This book delves into the complex nature of the Lees: family, history, home, and the struggles we all make on a daily basis to understand each other and to find ourselves.
If that description caught your interest, check out No One Else Can Have You by Kathleen Hale. This book deals with similar concepts of love, loss, and the tragic and upheaving nature of death. This book takes place in the small town of Friendship, Wisconsin, where residents have been shocked by the discovery of high school student Ruth Fried’s body in a cornfield. Her best friend, 16-year-old Kippy Bushamn, finds herself trying to solve her best friend’s murder. Ruth’s mother has given Ruth’s diary to Kippy with the express instruction to redact the sexy parts. Kippy sets out to find out who murdered her best friend and discovers that in her small Midwestern town, everyone seems to have secrets.
This quirky murder mystery will have you following Kippy around as she emulates her idol, Diane Sawyer, to figure out who her best friend really was and what really happened when she died.
One hundred years ago this week the unsinkable ship sank. The ship may be gone, but the fascination for the Titanic never ends. Here are some new publications, just in time for the anniversary of the tragedy.
Shadow of the Titanic: the Extraordinary Stories of those Who Survived by Andrew Wilson – Although we think we know the story of Titanic –the famously luxurious and supposedly unsinkable ship that struck an iceberg on its maiden voyage from Britain to America–very little has been written about what happened to the survivors after the tragedy. How did they cope in the aftermath of this horrific event? How did they come to remember that night, a disaster that has been likened to the destruction of a small town?
Titanic, First Accounts compiles first hand accounts, testimonies, and letters by notable Titanic survivors, including Archibald Gracie, Lawrence Beesley, Elizabeth W. Shutes, and the “unsinkable” Molly Brown.
Titanic Tragedy: a New Look at the Lost Liner by John Maxtone-Graham includes dramatic survivors’ accounts of the events of the fateful night, the role of newly invented wireless telecommunication in the disaster, the construction and its ramifications at the famous Harland and Wolff shipyard in Belfast, and the dawn rendezvous with the rescue ship Carpathia.
Voyagers of the Titanic: Passengers, Sailors, Shipbuilders, Aristocrats and the Worlds they Came From by R.P.T. Davenport-Hines – a magnificently written history that brings into focus the people involved in this legendary tragedy–the deal makers and industry giants behind the ship’s creation as well as its passengers, both aristocrats and immigrants, and its crew.
The Band that Played On: the Extraordinary Story of the Eight Musicians Who Went Down on the Titanic by Steve Turner reveals a fascinating story including dishonest agents, a clairvoyant, social climbers, and a fraudulent violin maker. Read what brought the band members together and how their music served as the haunting soundtrack for one of modern history”s most tragic maritime disasters.
Author Chang-Rae Lee admits that the first chapter of his book is based upon a tragic event in his father’s life — something so traumatic that his father had never disclosed it — until questioned by his then college-aged son. The chapter features June Han, an 11-year-old orphaned refugee during the Korean War, desperately struggling to flee the approaching military with her younger siblings in tow.
The chapters often leave the reader hanging, wondering what happened, only to open the next one to discover a new character in a totally different time period. We are later introduced to Hector, a handsome American who enlists to fight in Korea, but then decides to remain after the war to work in an orphanage. There, his life becomes entwined with June’s and also with Sylvie Tanner, the beautiful wife of the minister who runs the place. But Sylvie’s story reveals her own scarred and tragic past.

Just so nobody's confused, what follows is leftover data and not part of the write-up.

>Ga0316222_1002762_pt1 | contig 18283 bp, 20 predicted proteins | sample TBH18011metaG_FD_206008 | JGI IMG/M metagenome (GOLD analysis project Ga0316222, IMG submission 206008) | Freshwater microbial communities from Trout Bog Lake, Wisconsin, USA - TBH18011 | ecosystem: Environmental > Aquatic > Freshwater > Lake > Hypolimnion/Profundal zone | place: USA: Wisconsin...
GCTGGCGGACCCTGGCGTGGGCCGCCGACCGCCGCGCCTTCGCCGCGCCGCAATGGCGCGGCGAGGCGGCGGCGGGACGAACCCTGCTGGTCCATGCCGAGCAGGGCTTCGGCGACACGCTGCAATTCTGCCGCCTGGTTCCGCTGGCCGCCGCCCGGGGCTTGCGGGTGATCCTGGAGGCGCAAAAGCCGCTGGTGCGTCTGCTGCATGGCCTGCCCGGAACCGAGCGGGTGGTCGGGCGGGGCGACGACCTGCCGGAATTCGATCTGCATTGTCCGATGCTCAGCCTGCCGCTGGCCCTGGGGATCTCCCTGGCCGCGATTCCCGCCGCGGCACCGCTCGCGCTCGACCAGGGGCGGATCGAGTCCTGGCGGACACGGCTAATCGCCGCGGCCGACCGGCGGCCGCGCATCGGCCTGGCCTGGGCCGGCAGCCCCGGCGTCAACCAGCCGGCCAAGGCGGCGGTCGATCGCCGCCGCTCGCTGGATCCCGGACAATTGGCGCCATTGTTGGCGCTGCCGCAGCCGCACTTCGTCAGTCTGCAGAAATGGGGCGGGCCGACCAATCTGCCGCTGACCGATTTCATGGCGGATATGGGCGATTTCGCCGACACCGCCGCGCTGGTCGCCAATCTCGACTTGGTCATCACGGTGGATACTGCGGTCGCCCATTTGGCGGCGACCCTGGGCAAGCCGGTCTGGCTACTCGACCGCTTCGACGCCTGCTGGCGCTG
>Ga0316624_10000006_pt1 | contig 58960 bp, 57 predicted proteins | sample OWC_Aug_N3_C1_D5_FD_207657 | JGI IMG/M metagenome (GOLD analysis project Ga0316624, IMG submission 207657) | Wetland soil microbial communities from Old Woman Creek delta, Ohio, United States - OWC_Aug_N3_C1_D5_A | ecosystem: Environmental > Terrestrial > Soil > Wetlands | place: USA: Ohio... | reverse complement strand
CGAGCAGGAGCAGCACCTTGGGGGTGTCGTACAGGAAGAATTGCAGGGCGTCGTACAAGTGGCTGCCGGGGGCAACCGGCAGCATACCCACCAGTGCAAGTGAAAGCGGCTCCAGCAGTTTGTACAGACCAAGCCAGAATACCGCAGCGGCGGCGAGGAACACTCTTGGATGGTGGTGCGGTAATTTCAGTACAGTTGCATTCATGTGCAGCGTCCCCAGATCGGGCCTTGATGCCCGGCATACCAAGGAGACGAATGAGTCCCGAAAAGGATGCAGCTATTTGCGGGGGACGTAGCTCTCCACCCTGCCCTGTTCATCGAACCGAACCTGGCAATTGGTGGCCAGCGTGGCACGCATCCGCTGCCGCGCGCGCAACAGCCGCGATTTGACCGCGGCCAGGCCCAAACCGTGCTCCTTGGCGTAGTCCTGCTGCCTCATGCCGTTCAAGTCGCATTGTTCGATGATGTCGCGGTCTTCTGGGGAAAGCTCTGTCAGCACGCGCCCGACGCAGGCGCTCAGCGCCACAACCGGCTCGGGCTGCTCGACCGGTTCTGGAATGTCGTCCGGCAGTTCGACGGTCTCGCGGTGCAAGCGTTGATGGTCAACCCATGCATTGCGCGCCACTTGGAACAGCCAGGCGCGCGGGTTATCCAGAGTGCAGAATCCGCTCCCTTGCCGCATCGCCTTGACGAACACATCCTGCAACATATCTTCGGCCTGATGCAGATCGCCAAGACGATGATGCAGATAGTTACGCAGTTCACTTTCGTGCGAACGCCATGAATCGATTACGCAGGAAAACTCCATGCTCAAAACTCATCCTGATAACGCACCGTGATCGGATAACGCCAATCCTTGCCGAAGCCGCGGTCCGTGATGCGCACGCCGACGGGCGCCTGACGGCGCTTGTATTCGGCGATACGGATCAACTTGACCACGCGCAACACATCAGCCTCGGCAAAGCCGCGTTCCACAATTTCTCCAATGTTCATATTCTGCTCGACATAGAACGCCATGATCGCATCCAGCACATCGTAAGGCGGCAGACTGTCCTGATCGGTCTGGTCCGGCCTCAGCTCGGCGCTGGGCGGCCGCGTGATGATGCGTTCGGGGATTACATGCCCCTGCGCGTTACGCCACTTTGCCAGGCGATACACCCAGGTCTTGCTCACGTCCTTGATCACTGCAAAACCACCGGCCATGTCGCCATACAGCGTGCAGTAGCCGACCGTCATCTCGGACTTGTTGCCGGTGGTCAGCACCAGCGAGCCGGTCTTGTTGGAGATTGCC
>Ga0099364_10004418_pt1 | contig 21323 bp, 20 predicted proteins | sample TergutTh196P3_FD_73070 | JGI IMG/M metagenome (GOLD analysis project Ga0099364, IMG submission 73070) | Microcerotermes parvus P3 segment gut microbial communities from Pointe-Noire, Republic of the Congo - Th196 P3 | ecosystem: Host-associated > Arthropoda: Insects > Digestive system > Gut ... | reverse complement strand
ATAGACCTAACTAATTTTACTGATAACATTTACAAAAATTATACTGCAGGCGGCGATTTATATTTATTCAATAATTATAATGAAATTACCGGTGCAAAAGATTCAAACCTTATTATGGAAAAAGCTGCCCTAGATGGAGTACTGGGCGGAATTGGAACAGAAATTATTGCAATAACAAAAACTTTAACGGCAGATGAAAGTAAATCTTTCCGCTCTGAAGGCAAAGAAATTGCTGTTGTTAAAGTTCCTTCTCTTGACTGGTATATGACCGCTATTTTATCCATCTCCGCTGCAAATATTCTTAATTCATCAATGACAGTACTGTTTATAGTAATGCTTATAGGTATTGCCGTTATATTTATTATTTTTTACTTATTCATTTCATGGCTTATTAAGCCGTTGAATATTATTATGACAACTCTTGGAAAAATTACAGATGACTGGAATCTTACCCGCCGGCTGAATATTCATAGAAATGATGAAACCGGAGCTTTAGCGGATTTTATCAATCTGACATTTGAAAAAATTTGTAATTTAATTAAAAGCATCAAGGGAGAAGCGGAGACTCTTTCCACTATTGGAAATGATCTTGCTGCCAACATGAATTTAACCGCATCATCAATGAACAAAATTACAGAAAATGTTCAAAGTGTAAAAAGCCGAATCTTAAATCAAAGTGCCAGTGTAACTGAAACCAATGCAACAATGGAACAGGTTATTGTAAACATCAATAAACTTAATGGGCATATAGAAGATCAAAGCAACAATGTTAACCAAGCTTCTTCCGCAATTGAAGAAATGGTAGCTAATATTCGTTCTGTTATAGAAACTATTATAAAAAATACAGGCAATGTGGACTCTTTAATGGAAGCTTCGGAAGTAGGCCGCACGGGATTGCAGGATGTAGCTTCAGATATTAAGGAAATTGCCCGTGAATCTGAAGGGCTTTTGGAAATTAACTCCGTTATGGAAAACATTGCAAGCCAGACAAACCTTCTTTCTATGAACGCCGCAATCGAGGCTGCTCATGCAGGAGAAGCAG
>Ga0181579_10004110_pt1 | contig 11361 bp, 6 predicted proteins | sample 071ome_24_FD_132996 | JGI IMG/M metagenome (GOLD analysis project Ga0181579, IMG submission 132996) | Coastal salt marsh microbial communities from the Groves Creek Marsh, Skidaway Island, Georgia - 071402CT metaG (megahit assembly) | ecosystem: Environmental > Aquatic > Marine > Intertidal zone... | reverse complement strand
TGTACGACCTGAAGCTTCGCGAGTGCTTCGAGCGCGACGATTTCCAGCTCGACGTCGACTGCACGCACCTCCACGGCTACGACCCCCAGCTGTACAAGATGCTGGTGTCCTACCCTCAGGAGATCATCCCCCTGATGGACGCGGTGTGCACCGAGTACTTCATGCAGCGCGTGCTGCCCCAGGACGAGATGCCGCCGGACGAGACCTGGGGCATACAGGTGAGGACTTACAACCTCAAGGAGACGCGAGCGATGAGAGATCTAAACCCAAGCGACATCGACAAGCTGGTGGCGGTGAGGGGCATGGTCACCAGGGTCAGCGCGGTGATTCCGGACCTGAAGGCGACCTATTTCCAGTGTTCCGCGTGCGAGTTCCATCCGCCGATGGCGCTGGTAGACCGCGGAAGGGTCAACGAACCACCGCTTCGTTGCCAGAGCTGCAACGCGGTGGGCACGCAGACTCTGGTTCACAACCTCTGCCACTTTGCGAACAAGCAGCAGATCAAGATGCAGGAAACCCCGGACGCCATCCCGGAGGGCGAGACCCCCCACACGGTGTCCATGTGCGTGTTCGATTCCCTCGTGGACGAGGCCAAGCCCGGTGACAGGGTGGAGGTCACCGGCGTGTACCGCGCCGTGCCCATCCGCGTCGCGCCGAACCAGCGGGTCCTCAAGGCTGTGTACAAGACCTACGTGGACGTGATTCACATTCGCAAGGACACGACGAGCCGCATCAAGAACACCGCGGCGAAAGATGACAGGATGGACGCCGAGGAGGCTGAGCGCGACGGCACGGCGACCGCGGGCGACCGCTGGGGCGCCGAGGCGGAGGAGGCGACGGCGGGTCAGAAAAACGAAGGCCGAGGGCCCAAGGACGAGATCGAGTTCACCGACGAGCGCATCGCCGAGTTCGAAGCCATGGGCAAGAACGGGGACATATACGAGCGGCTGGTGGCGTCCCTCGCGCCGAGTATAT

We primarily see June thirty years later, now a successful New York antiques dealer who is dying of cancer, as she reunites with a reluctant Hector in a search for her long-lost son. As the book spans three decades and several continents, The Surrendered is an epic saga, masterfully written with complex characterization, but also, according to Publisher’s Weekly, “a harrowing tale, bleak, haunting, often heartbreaking — and not to be missed.”
After their only child, 7-year-old Benny, dies unexpectedly of meningitis, Frank and Ellie Benton find their once perfect life in Ann Arbor empty and unbearable. When Frank is subsequently offered a new job in Girbaug, India, they grasp at the opportunity for a fresh start. Ellie adapts beautifully, volunteering as a counselor in a free clinic, and relishing in the vibrant color and boisterous activity that is India. Frank, on the other hand, struggles, never quite fitting in or understanding the vast cultural differences. He does, however, befriend a young boy, Ramesh, and becomes consumed with offering this child every opportunity, despite the father’s jealous objections. In the meantime, as Frank neglects his business, labor difficulties continue to fester into riot proportions.
As a ready, I could viscerally sense impending disaster, and even partially predict it. Still, I was caught unawares at the ending and left to marvel at this storyteller’s technique. The Weight of Heaven would make an excellent book club choice. As there are several issues with varying viewpoints presented, the book certainly promises to reap a wealth of healthy discussion.
Three months have passed since Janie’s husband was killed in an accident. She is still awash in grief, barely able to function, struggling to get herself and her two small children through each day when a contractor shows up at her house, ready to build the porch her husband had secrectly planned as a surprise for her.
Over the following months Janie finds strength and solace and even laughter from unlikely sources – her annoying, talkative Aunt, the shy, awkward priest, a neighbor she has nothing in common with, even the contractor who becomes a daily, calming presence in their lives. Slowly the pain lessens and Janie learns that moving on does not mean forgetting the past.
Shelter Me by Juliette Fay is a sometimes heartbreaking, sometimes laugh-out-loud funny story of how one family puts itself back together after unimaginable tragedy. The writing is compelling – it’s very hard to put this book down – and the characters so real that they will stay with you long after you finish.